On LI, a Roundtable on Immigrants and Gangs, and a Protest

A protester outside the building on the eastern campus of Suffolk County Community College where Rep. Lee Zeldin held a roundtable discussion on immigration issues. (Photo by Maria Piedrabuena via RiverheadLOCAL)

A closed-door roundtable discussion of immigration issues and gang-related crimes was held at Suffolk County Community College on Monday, hosted by Rep. Lee Zeldin (R-Shirley) and House Judiciary Committee Chairman Bob Goodlatte, and attended by local law enforcement representatives in Eastern Long Island who said that coordination among federal, state, county and local law enforcement agencies needs to improve. Meanwhile, outside protesters objected to the fact that other voices had not been included in the discussion.

Denise Civiletti of RiverheadLOCAL reports that the attendees at the meeting said they need more federal support to deal with MS-13 and combat violent crimes, drug trafficking and human trafficking.

Last year Suffolk County received $500,000 from the Department of Justice through the Project Safe Neighborhoods initiative to reduce gun- and gang-related violence in high crime areas, Zeldin said. Suffolk County Police Chief of Department Stuart Cameron said more grants like that are needed.

Law enforcement is focused on preventing gang recruitment, officials said today. Gangs like MS-13 prey on youth — even children. It’s important to continue to emphasize police presence in public schools to help deter MS-13 recruitment, officials agree.

“The influx of UACs [“unaccompanied alien children”] has provided fertile recruiting opportunities for brutal transnational gangs like MS-13,” Zeldin said.

Protesters said that no local elected officials were invited, nor were immigrant advocacy groups. They were joined by immigrants, SCCC professors and students and private citizens from across the county in a peaceful demonstration that lasted about two hours, Maria Piedrabuena writes in RiverheadLOCAL.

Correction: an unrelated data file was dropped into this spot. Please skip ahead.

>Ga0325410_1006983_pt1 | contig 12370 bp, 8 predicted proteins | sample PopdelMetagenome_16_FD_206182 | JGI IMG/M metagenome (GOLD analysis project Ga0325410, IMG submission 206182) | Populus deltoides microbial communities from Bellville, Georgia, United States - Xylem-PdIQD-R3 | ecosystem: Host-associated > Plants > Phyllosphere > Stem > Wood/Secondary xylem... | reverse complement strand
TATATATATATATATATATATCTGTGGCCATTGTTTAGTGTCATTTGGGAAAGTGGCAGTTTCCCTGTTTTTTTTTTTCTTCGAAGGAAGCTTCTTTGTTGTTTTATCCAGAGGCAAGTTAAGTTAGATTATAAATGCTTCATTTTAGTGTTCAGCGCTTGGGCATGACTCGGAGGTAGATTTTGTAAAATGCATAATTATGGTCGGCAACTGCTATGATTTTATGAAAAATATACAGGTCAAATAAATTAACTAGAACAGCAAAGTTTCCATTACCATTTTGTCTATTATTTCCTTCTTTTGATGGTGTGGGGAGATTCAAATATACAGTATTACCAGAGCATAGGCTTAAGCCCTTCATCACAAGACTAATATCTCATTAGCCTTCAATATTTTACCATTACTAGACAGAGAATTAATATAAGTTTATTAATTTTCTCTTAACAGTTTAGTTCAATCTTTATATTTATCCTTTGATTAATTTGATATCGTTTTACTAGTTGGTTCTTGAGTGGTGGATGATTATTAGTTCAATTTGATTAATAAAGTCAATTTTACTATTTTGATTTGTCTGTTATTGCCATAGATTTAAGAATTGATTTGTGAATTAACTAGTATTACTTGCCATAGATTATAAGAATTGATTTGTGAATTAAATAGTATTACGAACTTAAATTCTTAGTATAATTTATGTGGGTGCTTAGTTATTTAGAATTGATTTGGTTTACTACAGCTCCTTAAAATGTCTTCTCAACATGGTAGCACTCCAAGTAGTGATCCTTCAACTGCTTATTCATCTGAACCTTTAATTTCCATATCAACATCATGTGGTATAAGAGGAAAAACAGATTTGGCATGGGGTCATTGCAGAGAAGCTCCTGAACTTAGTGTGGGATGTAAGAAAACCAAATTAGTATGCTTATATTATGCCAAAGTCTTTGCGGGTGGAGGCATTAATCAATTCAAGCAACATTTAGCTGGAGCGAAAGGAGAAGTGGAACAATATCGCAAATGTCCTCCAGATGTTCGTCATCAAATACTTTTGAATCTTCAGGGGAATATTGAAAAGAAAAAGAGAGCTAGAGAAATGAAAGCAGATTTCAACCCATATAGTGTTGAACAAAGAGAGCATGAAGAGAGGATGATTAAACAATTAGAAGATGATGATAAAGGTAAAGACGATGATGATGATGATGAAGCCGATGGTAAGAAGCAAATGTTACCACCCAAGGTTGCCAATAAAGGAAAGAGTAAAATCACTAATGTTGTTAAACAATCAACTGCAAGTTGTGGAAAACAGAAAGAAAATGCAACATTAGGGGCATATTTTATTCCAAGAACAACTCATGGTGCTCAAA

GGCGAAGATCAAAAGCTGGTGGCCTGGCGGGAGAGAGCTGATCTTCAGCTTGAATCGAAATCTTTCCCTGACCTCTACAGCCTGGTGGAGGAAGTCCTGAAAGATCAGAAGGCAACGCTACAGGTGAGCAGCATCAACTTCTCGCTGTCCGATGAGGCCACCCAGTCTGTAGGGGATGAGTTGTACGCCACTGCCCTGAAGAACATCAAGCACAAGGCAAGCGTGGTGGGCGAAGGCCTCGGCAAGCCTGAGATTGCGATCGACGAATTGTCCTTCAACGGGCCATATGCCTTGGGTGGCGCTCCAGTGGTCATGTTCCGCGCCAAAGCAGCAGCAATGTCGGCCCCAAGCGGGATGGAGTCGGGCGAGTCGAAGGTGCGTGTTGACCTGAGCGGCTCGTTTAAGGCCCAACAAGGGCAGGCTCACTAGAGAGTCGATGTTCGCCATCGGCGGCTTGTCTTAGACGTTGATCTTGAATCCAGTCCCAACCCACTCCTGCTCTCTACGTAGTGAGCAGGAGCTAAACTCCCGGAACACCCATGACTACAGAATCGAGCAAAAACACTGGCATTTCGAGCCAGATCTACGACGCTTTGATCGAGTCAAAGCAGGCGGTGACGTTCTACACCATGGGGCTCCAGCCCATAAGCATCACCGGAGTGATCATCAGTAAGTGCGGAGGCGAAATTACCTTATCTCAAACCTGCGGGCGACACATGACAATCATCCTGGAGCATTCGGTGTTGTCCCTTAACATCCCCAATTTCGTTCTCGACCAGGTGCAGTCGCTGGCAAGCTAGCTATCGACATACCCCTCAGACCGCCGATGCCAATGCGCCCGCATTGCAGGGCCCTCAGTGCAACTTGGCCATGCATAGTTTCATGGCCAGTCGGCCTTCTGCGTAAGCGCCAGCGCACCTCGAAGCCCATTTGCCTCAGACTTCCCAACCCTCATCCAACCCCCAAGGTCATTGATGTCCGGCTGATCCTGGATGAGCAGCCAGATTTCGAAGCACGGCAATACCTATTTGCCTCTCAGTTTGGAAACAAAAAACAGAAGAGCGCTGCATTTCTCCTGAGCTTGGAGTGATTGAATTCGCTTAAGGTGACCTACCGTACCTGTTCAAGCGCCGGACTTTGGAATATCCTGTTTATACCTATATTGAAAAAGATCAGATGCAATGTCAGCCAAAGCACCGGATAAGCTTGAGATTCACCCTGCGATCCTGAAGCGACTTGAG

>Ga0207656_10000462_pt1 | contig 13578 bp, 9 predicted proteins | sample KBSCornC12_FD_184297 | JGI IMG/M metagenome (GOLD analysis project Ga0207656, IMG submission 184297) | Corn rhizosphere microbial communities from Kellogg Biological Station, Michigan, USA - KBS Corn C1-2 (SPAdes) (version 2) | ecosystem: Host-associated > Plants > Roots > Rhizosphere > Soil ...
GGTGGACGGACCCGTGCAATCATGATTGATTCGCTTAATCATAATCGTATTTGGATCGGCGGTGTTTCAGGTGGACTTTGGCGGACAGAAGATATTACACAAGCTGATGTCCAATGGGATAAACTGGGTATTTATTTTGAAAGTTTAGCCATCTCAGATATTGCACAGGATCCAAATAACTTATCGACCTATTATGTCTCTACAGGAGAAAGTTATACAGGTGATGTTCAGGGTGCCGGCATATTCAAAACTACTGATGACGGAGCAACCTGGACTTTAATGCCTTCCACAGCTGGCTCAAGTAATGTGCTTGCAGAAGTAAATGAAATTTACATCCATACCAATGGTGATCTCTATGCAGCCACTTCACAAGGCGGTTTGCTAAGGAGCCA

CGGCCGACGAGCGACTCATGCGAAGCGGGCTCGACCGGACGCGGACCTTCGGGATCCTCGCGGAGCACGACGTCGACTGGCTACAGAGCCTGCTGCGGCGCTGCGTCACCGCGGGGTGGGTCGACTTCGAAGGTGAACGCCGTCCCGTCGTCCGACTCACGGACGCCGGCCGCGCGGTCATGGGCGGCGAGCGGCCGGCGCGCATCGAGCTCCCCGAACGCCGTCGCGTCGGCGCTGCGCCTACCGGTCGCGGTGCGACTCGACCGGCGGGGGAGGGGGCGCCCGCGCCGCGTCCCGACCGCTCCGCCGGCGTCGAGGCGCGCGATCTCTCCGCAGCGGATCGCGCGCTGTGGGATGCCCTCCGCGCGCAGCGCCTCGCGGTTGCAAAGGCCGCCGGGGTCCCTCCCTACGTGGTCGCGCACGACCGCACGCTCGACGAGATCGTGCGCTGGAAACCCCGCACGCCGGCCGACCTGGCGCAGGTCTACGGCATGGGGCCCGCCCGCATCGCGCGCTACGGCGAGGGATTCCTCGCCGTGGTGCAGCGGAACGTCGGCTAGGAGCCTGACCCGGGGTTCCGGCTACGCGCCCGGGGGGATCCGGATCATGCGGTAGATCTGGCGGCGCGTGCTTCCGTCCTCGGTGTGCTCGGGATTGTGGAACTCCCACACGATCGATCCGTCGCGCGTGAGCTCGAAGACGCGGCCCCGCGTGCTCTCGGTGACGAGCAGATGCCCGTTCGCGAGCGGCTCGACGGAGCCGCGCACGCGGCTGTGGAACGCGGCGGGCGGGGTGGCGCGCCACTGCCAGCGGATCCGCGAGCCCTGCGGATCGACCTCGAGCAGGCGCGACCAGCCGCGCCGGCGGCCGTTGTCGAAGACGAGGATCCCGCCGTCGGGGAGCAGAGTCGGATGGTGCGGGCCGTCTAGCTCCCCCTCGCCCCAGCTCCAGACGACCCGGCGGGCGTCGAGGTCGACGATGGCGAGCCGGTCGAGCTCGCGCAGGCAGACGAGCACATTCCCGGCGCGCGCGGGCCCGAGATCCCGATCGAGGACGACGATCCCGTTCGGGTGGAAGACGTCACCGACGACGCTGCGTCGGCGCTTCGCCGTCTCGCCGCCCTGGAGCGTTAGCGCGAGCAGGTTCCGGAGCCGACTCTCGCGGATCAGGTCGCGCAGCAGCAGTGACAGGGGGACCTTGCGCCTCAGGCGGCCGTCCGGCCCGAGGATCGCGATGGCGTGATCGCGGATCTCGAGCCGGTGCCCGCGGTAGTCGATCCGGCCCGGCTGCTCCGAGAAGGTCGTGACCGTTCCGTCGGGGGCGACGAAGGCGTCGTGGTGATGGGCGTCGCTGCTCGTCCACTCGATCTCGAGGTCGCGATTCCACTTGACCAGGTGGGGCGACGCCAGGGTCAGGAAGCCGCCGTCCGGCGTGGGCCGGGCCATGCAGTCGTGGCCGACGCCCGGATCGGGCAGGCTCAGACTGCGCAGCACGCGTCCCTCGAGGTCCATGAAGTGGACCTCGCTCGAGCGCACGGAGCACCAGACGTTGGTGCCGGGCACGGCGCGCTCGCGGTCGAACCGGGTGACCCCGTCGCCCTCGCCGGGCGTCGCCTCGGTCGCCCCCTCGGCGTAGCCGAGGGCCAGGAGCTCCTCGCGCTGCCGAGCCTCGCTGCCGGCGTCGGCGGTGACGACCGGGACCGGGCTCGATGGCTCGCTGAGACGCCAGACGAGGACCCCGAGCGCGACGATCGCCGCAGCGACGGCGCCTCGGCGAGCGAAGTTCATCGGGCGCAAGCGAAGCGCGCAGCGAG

People representing Long Island Jobs with Justice, SEPA Mujer, OLA of Eastern Long Island, Centro Corazón de María, Neighbors In Support of Immigrants, Rural Migrant Ministry and a dozen other groups, spoke during the protest in an impromptu forum, to voice their objections and ire at the congressman not having any immigrant community representatives or advocates at the roundtable on immigration — as well as Zeldin’s stance on these issues.

“Not a single group that serves immigrants was invited. The only people invited were the media, which makes this a clear campaign stunt,” Long Island Jobs with Justice community outreach coordinator and protest organizer Richard Koubek said.

Chants of “This is America over here,” “Roundtable means all sides,” and “Justice for all,” rang out periodically during the protest.

Protesters questioned the meeting’s motivations and said that it focuses exclusively on crimes committed by immigrants, “adding to Trumps’ efforts to criminalize all immigrants.”

They pointed to a study from the Cato Institute, a conservative think-tank, that states that the arrest rate for undocumented immigrants was 40 percent below that of native-born Americans and the arrest rate for all immigrants and documented immigrants was 65 percent and 81 percent below that of native-born Americans, respectively.

The family of one 16-year-old victim of a gang-style execution attributed to MS-13, Justin Llivicura, was invited to the roundtable. Read why protesters said their presence was inappropriate, at RiverheadLOCAL.

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